Thursday, April 11, 2013

Four Jacks and a Jill--Master Jack (1968)

     The early beginnings of this South African group go back as far as 1962. Over the course of the next three years there would be groups with names like, The Atoms, The Nevadas and The Zombies (no relation to the group with Rod Argent). and shuffling of band members as well. The "Jill" portion of the group came in the form of Glenys Mynott. She had been singing since the age of 12 and had a recording contract with Luxurama Records as a part of the contract, she was to be accompanied on the road by The Zombies as a backing band.
     It wasn't long before what was just a pairing became an actual group. It also precipitated a change of musical style from the rock and roll of it's day (1965), and a more laid back pop/folk sound, and a change of name as well to Four Jacks and a Jill. Their first single in January 1966 was, "Johnny Come Lately" which broke all existing records for sales in South Africa. Other songs sold even more and established them as the predominate group in the country.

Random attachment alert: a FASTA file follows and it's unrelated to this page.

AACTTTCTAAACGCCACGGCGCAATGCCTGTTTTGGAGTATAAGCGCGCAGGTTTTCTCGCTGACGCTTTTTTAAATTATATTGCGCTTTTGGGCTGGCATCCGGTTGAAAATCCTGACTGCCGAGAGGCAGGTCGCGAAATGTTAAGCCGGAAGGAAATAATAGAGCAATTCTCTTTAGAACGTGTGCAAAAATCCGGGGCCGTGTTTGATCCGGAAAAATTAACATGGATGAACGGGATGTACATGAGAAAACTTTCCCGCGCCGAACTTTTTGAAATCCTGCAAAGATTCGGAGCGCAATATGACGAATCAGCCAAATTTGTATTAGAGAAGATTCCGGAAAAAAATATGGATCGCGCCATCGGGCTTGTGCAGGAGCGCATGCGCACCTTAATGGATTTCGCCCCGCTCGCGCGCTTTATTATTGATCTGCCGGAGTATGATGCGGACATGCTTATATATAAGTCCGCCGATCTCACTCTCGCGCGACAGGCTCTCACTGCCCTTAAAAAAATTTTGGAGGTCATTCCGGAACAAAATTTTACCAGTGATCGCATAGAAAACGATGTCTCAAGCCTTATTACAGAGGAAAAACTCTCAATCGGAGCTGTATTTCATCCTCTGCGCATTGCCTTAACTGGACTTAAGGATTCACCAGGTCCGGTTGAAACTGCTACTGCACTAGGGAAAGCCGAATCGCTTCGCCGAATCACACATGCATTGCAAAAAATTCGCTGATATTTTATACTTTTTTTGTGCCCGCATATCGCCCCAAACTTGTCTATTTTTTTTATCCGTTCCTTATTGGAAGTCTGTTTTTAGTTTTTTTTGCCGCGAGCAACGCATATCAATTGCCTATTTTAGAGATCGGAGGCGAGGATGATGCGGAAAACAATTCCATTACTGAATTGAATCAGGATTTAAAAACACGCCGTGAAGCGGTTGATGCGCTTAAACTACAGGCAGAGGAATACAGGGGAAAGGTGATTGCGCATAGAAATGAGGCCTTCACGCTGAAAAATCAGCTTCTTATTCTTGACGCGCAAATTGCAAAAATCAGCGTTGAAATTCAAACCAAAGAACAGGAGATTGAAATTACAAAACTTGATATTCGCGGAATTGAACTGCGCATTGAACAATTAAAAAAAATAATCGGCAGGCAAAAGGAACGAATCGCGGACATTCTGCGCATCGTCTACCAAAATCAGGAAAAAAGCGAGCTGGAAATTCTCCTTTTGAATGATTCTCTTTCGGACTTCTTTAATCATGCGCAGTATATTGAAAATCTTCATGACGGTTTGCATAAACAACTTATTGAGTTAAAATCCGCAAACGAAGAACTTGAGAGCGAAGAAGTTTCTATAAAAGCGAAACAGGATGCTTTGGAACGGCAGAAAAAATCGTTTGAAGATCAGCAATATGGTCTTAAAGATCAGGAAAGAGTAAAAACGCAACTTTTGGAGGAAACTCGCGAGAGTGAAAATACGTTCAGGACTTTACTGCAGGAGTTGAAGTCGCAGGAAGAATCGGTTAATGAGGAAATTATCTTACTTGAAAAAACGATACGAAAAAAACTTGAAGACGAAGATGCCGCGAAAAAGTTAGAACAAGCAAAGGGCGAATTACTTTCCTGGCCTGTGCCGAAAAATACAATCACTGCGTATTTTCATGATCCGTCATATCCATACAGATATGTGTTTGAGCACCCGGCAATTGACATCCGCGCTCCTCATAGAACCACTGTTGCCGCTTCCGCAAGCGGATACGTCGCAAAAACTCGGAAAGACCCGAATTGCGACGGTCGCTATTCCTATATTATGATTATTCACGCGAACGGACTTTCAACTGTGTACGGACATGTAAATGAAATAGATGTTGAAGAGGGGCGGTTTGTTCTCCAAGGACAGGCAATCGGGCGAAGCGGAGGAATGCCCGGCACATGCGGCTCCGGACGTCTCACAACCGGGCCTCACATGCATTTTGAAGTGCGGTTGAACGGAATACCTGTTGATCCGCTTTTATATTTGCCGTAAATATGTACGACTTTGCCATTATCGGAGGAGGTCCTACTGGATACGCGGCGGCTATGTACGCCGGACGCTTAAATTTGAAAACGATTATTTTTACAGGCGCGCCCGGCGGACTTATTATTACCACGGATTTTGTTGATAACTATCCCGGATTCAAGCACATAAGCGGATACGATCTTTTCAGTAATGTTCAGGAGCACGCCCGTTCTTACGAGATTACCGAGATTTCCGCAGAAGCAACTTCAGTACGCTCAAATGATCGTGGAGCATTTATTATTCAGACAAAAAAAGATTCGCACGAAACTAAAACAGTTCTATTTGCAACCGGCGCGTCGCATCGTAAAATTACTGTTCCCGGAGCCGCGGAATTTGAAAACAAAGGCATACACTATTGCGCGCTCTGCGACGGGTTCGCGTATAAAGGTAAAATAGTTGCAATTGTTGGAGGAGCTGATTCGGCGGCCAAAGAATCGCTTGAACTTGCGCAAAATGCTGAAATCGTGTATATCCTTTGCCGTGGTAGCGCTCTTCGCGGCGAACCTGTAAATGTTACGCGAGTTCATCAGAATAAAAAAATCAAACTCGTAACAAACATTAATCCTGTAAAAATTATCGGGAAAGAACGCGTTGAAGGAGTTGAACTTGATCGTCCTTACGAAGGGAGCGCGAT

It wasn't until, "Master Jack" that the band broke through in the states. The song to American ears sounds odd, but in South Africa, "Master Jack" was a name used by some for a foreman in the mines. The story tells of a common laborer who works for years under his boss, then leaves as he desires for something greater than just working in the mines all of his life.
     The song reached #16 on the charts in the spring/summer of 1968, with it's follow up, "Mister Nico" barely cracking the top 100 later that year. Guitarist and leader Clive Harding married Glenys in 1968 and after successfully continuing to tour, broke the group up 1983 after deciding to record gospel music. They have since reunited and you can see their website here:

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